"When proposing a new Mumorpeger, the logical first question is: Are you fucking insane? WOW picks bigger rivals than you out of its teeth every morning!"Stop. Right now. Stop, turn, walk out the door. You do not want to do this. That is, unless you actually have a giant company backing you, a huge team of designers and a huge budget to match. Not to mention plenty of time. A major MMORPG takes a lot of work, and if you're considering making an MMO with three 20-year-old friends in somebody's basement, you'd better head over to Write A Minor MMORPG first. Because almost certainly you won't have the resources you need to make something as grand as World of Warcraft. Then again, maybe you do, so, in case it's possible, here's the advice to make it good. To make a huge, trend-setting, big-budget MMO, almost certainly 3-dimensional, with jaw-dropping graphics and the potential for millions of subscribers. And, one would hope, millions upon millions of dollars. It goes without saying, but I'll say it anyway: Don't forget to check out Write A Story for general advice on how to make people keep playing. (I suppose we'll get a videogame-specific page up sooner or later.)
Necessary TropesDeath Tropes. Even if you avoid fighting and killing as major sources of experience, you'll end up on the other side of the scale, working with Never Say "Die" and so forth.
Choices, ChoicesMany of the basic elements of RPG's apply, including the need for some sort of stats and level gain. The choice is: What sort of stats are you after? You get to design a system, from the sweet simplicity of BESM's body-mind-soul to the complexity of a dozen or more basic stats, and probably dozens or even hundreds of abilities beyond that. And then there's the question of how you want to gain experience: Mostly fighting, mostly questing, mostly role-playing of some sort? Not to mention, do stats go up automatically with each level, or does the player get a degree of control over which stats get focused on? Or do stats go up only with use? Same question about abilities.
PitfallsWhile "grinding" in the sense of "spending time gaining levels" is a given, one of the biggest pitfalls is pointless grinding, that is, making players perform pointless quests or waste their time doing things they don't want to do. Some possibilities include "Go bring me that item I could easily fetch myself" and "run around the map a few dozen times talking to NPC's who eventually send you back to me because I had the item / the answer all along". And, of course, Yahtzee's main gripe:
Potential SubversionsOne of the biggest gripes about something that seems inevitable is the gripe against Perpetually Static. If you manage somehow to avert this, you will probably usher in a whole new era of awe. And pull players away from lesser MMORPG's, which is probably something you want, overall. To avert Perpetually Static, you'll want to meet the following criteria:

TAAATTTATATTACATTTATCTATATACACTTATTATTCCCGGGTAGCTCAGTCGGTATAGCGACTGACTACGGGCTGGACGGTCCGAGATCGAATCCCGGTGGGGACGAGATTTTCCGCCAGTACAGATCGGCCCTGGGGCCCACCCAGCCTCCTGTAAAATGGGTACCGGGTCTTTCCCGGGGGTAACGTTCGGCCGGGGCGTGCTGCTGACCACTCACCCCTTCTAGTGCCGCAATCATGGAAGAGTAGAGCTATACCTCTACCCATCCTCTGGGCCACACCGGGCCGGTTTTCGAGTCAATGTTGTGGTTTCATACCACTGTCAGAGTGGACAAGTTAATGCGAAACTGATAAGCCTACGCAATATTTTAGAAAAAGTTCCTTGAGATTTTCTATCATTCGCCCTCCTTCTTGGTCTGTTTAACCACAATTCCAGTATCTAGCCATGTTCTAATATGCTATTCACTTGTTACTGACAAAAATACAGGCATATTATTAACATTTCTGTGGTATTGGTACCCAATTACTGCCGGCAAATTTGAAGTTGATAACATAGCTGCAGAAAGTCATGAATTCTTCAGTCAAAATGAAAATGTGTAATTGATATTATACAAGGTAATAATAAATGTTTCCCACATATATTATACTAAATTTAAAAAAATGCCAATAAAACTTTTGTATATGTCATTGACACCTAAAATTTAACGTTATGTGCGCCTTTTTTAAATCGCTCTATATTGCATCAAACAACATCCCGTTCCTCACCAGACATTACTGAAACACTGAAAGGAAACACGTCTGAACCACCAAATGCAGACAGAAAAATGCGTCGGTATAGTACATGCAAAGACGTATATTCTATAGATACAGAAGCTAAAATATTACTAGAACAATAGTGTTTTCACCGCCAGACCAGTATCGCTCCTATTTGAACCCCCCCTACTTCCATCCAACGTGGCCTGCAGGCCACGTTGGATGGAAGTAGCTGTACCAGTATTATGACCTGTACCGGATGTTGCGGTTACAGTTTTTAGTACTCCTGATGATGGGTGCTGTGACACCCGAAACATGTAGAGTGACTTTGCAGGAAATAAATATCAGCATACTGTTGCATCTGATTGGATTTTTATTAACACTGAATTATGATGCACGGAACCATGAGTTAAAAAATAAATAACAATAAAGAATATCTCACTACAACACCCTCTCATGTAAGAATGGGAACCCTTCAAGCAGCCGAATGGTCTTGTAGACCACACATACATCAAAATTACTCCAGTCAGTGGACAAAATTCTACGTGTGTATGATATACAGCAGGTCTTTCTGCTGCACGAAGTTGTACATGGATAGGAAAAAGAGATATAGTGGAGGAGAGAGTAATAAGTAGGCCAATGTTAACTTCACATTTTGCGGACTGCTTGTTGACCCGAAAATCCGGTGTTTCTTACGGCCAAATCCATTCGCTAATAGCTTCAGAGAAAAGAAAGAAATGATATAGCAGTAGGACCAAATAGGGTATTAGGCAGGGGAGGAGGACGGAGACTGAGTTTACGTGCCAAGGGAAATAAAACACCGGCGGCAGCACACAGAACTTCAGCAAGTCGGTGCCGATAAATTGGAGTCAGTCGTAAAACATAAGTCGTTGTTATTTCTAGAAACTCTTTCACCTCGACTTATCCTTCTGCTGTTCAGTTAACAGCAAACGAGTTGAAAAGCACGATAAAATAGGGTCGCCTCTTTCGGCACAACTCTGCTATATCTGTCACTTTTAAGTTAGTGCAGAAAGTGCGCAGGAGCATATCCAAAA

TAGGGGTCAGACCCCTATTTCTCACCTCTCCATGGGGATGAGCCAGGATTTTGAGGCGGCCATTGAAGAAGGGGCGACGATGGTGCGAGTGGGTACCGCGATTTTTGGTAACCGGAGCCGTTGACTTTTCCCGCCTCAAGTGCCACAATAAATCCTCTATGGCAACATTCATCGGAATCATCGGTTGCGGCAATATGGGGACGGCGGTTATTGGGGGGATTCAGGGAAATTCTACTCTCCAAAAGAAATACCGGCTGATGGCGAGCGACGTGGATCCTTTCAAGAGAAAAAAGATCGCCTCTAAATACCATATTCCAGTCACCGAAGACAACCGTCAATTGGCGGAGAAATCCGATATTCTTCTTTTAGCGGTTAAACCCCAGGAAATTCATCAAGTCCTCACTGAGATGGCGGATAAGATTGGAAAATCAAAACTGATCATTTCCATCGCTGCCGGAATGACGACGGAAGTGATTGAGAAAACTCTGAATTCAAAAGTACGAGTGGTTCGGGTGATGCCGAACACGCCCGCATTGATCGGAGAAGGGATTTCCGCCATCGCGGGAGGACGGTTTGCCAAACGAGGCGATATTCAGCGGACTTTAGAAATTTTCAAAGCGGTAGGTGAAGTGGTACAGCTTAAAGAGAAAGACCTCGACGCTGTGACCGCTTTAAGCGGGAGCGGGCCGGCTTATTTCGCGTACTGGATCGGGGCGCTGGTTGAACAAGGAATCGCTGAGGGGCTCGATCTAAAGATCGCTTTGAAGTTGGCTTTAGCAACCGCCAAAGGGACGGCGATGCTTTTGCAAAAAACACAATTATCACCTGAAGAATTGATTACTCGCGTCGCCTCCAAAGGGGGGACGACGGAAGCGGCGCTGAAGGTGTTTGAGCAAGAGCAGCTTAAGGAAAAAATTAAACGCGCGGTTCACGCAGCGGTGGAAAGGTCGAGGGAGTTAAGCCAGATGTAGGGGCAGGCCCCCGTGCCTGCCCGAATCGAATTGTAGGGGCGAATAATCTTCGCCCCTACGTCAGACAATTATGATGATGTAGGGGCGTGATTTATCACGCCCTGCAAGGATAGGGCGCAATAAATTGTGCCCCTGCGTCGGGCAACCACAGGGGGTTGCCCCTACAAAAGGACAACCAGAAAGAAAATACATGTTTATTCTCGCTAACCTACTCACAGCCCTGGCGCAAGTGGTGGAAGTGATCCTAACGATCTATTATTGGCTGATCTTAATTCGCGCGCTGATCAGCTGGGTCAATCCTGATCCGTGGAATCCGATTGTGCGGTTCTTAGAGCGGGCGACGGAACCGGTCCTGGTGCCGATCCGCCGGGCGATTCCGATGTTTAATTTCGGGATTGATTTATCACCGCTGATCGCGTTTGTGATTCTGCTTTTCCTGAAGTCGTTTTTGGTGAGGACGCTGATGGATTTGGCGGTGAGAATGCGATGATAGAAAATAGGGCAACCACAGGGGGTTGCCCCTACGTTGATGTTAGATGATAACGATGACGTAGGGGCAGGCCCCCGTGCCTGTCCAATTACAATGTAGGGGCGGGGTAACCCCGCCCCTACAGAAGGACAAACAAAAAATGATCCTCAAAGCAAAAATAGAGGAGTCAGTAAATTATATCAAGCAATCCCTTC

Suggested Themes and Aesops
Set Designer / Location ScoutThis is where you'll get to have fun, but also the place that you could end up screwing it all up. Avoid Patchwork Map. Try to ensure that the map actually looks like it could be a real world, or go the other way and make it as LSD-induced as possible just to avoid any comparisons with reality. But don't stick forests right next to deserts, or make rivers appears out of nowhere. Also avoid Misplaced Wildlife, lest [Artistic License - Biology You Fail Biology Forever]].
Props DepartmentAh, yes. The mostly static Aesthetics. When designing and placing props for diverse environments, you should make sure that the props are diverse as well. Make sure the architecture is unique and varied. Don't just give the farmhouse a slight retexture for each environment or variation. It can also get quite repetitive if the player trudges through the forest through similar patches of trees. Please, try avoid the Copy And Paste Environments. Give the props their own characteristics and add a bit of lore into them. Don't just stick to the usual. Change it a bit, but not too much... Just like it's not a very good idea to have a bland, standard world, it's also not very good to have a world that looked like it came from Ninja Pirate Zombie Robot or Cloudcuckooland, either. You could just add so many flavors into it before it turns into a light brown gunk that tastes like caramel. You could also just coat it and change it so much before it becomes overcoated and the original intention is lost. Also, making every prop have hundreds of unique variants is not very healthy for one's harddrive, especially if you expect millions to play it. Also, don't forget to place these props in the environment! And try being creative. Use the landscape to your advantage, and all that.
The Epic Fails
Additional ResearchHere's the sort of stuff you ought to be studying: